As far as questions for her first family, I have a million, BUT I feel it is my responsibility to ask what she wants to know (she has a list and has had one since she was 3--it keeps getting longer). I do not see my role as many of the older domestic adoption and older international adoptees see their AP's roles; I see mine more as those who are openly adopting today. If the relationship is available and established when the child is young I cannot see how it cannot be a family to family relationship, I also see that in the child's best interest. We are not talking about an adult adoptee seeking answers and forming a relationship that they can navigate on their own (deciding when to make contact, what info to provide, what to say and not, whether they want to continue,etc.); it will become that as she ages. It will be me who will have to help her spell in her emails, go to the mailbox to send packages, and travel with her for meetings.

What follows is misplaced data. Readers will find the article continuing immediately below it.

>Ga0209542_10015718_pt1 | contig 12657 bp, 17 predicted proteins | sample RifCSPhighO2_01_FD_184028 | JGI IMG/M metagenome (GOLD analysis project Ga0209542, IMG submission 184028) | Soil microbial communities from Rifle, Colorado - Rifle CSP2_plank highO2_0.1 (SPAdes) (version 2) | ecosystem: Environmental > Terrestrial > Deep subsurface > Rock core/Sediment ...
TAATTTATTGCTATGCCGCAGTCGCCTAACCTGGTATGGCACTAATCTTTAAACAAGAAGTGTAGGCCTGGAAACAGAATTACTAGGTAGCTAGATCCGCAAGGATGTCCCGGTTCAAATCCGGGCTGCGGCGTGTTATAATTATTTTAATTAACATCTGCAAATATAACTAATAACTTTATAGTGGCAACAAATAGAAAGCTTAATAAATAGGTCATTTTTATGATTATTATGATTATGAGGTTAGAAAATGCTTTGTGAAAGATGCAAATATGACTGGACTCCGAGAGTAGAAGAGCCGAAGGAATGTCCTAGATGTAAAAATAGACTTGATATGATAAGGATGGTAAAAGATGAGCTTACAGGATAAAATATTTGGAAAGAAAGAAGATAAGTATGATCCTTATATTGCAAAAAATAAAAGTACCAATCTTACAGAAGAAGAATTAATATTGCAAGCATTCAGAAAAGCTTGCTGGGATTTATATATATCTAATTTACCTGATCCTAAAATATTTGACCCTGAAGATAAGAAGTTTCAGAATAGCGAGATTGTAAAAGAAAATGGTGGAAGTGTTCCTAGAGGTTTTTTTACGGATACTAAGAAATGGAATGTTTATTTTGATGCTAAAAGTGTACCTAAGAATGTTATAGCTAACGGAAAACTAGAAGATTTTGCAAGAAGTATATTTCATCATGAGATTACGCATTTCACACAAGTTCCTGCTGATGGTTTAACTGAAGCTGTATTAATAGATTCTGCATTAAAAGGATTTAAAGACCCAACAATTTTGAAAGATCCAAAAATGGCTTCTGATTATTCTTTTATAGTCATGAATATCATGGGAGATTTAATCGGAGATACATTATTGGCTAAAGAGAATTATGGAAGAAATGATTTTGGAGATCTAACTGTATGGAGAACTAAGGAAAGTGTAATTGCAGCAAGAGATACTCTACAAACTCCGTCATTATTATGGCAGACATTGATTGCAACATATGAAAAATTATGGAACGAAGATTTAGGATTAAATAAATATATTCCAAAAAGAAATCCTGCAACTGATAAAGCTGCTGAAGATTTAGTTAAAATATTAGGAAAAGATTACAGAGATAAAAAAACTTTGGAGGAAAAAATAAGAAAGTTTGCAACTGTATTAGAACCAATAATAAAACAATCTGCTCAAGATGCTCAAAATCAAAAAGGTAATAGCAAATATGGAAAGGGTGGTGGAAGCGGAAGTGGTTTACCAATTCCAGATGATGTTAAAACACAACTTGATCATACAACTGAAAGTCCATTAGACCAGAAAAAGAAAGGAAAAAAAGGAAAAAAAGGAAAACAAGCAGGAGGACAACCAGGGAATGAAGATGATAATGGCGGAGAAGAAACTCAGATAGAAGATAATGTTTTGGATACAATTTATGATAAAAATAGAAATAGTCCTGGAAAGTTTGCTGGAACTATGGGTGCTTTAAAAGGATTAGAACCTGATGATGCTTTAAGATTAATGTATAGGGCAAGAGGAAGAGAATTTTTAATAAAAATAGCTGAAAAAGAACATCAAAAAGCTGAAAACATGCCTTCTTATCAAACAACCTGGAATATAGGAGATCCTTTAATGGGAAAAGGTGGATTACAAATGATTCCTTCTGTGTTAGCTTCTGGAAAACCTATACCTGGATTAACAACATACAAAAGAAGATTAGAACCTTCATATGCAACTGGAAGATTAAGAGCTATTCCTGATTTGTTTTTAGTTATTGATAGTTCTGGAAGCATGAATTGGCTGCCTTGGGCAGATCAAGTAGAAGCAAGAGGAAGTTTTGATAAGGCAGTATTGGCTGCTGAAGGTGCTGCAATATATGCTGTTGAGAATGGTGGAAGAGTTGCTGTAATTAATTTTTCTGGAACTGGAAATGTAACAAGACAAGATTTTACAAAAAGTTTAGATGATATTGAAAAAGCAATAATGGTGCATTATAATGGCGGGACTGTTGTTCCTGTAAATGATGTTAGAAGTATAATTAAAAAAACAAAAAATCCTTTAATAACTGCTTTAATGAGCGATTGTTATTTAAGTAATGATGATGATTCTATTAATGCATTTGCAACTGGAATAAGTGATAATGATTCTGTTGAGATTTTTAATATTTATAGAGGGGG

I am learning as much as I can from families who have made contact with first families in China and from open domestic adoption AP's on how to navigate these relationships. It does not mean I do not take advice from others, but I see my role and her position in a different place. It is in many ways unchartered waters, but that doesn't mean I will not get on the ship.

Sorry so long. I hope this adds to the conversation.

Cassi said...

Lisa - I have felt absolutely NO disrespect at all. In fact, I find this conversation has been very respectful and informative. These kind of back and forths, I think, are so important and do prove that it is possible for everyone to get together and have some tough discussions without allowing any kind of ugliness or cruelty.
Though I don't have any experience with international adoptions, the comments here have still helped me get a better understanding of things I never even thought about until now and another insight into adoption from others experience.